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Northam administration mandates masks in schools after some local leaders reject CDC guidance

Northam administration mandates masks in schools after some local leaders reject CDC guidance

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Community members gather to protest a mask mandate at the Chesterfield School Board

The administration of Gov. Ralph Northam on Thursday mandated that all K-12 schools in the state require masks for students and teachers, less than a week after saying a state law already rendered them compulsory.

The order from state Health Commissioner Norman Oliver overrules recent decisions from several school boards — including in Hanover County — rendering masks optional. Those decisions defied guidance from Northam’s office and the federal Centers for Disease Control and Prevention.

The Northam administration had insisted there was no need for executive action since a state law signed in the spring that requires schools to offer in-person instruction directs school districts to follow CDC guidelines to the “maximum extent practicable.”

The CDC’s guidance has fluctuated rapidly amid a recent surge of COVID-19 cases in Virginia and across the country, fueled largely by the highly contagious delta variant and lagging vaccination rates among those hesitant to take shots or struggling to access them.

Republican leaders in Virginia, who had forcefully opposed the state’s mask mandate at a time when vaccines were not available, on Thursday decried Northam’s new order. GOP nominee for governor Glenn Youngkin said the decision showed Democratic leaders intend to “take away parents’ ability to decide what’s best for our kids.”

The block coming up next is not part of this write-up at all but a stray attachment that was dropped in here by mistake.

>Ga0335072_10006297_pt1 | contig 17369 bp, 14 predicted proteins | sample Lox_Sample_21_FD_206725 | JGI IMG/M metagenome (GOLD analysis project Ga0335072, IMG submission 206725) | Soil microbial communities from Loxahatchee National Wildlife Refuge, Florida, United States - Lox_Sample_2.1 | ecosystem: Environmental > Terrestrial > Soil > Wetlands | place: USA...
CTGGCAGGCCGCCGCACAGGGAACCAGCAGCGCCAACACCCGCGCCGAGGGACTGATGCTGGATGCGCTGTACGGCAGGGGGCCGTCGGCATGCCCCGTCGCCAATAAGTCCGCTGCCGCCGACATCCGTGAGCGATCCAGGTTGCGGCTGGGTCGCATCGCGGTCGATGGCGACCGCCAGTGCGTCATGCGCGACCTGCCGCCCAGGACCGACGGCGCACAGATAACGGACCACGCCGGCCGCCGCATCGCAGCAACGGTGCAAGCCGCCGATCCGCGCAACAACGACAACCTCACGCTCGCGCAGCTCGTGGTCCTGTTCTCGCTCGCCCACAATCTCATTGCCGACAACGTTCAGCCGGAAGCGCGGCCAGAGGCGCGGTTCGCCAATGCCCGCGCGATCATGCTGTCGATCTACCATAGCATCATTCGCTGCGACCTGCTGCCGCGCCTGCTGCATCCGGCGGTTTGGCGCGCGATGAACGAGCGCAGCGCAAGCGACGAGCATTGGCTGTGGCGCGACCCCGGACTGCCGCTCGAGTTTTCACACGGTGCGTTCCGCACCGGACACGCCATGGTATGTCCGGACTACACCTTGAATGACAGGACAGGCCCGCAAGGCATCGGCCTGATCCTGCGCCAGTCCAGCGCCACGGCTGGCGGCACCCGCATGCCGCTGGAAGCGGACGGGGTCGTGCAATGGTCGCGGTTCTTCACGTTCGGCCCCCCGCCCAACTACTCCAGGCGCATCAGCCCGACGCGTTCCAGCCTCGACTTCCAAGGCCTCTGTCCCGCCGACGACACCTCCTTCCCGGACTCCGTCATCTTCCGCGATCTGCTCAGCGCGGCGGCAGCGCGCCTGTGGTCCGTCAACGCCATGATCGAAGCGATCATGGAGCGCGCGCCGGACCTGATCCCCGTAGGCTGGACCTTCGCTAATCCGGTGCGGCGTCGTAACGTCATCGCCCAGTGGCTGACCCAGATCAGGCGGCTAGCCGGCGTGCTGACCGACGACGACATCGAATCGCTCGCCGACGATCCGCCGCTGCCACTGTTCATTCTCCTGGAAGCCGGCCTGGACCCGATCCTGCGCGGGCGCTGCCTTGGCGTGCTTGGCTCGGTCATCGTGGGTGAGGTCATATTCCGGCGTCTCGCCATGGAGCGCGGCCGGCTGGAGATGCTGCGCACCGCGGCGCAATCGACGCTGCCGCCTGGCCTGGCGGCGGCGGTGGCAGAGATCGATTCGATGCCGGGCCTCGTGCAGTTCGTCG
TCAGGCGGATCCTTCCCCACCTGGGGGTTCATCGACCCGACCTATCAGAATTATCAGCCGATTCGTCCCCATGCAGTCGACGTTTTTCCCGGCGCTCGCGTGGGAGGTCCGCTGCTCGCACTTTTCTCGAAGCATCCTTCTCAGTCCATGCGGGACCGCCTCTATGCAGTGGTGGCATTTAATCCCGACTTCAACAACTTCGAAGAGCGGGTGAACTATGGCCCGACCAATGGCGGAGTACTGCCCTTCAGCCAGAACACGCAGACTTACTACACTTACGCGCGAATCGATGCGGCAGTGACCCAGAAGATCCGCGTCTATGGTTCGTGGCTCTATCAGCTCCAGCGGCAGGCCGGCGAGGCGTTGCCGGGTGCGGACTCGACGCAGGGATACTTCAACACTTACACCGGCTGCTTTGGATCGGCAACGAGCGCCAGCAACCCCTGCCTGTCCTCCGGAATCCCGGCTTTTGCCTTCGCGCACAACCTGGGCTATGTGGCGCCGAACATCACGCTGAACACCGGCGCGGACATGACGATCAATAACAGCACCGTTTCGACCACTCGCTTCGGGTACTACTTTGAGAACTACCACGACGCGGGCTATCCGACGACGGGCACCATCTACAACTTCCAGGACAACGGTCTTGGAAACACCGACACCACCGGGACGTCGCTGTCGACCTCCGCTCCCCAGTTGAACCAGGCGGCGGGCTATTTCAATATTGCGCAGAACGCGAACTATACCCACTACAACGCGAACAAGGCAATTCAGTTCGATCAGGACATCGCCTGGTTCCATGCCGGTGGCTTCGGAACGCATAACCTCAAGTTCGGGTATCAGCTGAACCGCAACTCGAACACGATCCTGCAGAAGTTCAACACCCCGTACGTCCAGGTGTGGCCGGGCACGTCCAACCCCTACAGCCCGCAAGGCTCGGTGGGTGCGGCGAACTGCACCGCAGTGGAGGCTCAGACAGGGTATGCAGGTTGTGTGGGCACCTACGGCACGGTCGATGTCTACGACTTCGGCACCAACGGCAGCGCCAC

State Sens. Siobhan Dunnavant, R-Henrico, and Chap Petersen, D-Fairfax City, issued a statement taking issue with the “characterization” of Senate Bill 1303, which they co-sponsored, as a mask mandate.

“His unpredictable and erratic decrees have created conflict and anxiety where school boards had mostly worked out the best approach for their communities,” stated Dunnavant, referring to Northam. “CDC guidance changes frequently and parents and schools are perfectly capable of following and adapting without threats and reversals by the Governor.”

“The entire purpose of the bill was to give local School Boards flexibility in adopting mitigation strategies,” Petersen added. “This simply compounds the culture of Executive overreach which dates back to March 2020, when the Governor ordered the schools to close in violation of the State Constitution.”

The Northam administration defended the new mandate as a way to ensure “uniformity across all school districts.”

“We all share the same goal of keeping our schools open and keeping our students safe,” Northam said in a statement Thursday of the mandate, which requires anyone 2 and older to wear masks indoors at public and private K-12 schools.